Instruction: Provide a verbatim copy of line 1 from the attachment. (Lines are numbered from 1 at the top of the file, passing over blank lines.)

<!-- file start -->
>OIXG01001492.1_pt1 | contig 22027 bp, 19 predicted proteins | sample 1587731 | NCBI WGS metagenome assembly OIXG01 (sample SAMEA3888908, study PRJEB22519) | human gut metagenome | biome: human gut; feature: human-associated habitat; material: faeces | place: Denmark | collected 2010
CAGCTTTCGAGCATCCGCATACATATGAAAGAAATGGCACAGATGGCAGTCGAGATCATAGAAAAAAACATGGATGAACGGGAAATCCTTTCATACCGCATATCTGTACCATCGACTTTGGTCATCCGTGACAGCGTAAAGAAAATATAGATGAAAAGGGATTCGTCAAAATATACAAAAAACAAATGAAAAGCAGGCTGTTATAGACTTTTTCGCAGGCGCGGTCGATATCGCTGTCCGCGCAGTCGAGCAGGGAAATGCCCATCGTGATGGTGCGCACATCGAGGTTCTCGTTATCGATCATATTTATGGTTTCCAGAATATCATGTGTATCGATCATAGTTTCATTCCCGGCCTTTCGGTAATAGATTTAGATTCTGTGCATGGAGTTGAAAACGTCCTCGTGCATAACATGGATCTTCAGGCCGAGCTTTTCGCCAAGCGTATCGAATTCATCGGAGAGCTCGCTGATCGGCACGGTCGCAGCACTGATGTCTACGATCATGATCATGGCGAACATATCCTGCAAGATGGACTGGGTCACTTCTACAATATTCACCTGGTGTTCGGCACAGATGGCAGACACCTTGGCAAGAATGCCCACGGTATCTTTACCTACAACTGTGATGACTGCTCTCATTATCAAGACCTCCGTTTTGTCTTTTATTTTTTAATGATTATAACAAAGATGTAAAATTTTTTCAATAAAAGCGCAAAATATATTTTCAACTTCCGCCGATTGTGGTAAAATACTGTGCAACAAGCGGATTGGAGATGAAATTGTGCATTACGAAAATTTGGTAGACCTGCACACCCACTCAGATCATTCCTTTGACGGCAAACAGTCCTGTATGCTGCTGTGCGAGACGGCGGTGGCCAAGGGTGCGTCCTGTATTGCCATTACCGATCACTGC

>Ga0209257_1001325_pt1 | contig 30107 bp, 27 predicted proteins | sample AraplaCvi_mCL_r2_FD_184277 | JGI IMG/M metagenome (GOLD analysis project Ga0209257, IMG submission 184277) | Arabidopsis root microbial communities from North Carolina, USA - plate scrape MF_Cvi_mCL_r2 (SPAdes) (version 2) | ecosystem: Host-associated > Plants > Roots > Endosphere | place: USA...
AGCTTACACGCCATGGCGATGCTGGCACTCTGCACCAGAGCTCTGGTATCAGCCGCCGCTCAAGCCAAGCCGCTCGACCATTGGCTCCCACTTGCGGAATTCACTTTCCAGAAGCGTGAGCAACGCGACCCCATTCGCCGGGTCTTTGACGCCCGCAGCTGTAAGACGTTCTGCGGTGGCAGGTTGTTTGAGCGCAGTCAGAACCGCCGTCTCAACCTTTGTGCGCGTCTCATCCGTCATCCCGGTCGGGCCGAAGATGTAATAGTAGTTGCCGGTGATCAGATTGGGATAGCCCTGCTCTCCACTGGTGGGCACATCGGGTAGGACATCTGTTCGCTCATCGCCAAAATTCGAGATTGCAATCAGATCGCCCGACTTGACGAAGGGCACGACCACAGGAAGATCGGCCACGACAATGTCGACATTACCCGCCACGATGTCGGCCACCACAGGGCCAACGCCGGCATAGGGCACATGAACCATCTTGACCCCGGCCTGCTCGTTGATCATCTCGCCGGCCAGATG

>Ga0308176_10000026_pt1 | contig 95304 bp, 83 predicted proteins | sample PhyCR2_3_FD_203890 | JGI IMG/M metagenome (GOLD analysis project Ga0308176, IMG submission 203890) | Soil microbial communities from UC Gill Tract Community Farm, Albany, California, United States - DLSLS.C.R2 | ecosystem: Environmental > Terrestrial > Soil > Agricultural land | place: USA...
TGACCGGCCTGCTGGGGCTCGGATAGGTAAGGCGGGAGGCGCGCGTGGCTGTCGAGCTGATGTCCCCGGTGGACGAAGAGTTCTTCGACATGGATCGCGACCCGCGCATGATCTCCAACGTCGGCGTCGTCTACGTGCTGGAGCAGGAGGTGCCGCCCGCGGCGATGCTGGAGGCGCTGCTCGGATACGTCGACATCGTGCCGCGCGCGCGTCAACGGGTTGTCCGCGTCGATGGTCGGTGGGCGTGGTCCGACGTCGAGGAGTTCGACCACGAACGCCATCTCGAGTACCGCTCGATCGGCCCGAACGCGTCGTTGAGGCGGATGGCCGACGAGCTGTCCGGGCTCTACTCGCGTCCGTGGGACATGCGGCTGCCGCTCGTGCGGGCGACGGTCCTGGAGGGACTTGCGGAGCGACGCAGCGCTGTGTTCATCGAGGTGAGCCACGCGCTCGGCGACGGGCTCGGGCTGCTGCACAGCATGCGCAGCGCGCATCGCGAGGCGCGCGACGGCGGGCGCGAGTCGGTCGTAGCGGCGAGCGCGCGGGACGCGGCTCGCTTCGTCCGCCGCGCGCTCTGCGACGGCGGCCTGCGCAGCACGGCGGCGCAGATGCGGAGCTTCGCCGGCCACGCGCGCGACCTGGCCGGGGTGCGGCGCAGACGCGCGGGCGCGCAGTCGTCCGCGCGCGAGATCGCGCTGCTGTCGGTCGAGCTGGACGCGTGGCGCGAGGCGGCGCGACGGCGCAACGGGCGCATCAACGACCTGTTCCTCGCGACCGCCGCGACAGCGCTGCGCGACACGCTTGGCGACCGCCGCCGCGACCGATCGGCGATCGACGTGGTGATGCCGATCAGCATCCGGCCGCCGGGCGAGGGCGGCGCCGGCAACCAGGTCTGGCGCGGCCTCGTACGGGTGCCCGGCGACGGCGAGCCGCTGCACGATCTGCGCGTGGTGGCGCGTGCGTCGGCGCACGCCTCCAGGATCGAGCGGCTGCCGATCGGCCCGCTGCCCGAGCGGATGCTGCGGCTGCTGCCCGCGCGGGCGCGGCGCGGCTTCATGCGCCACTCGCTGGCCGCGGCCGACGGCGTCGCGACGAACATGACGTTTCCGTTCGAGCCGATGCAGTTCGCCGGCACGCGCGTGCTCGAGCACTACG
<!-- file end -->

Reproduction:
>OIXG01001492.1_pt1 | contig 22027 bp, 19 predicted proteins | sample 1587731 | NCBI WGS metagenome assembly OIXG01 (sample SAMEA3888908, study PRJEB22519) | human gut metagenome | biome: human gut; feature: human-associated habitat; material: faeces | place: Denmark | collected 2010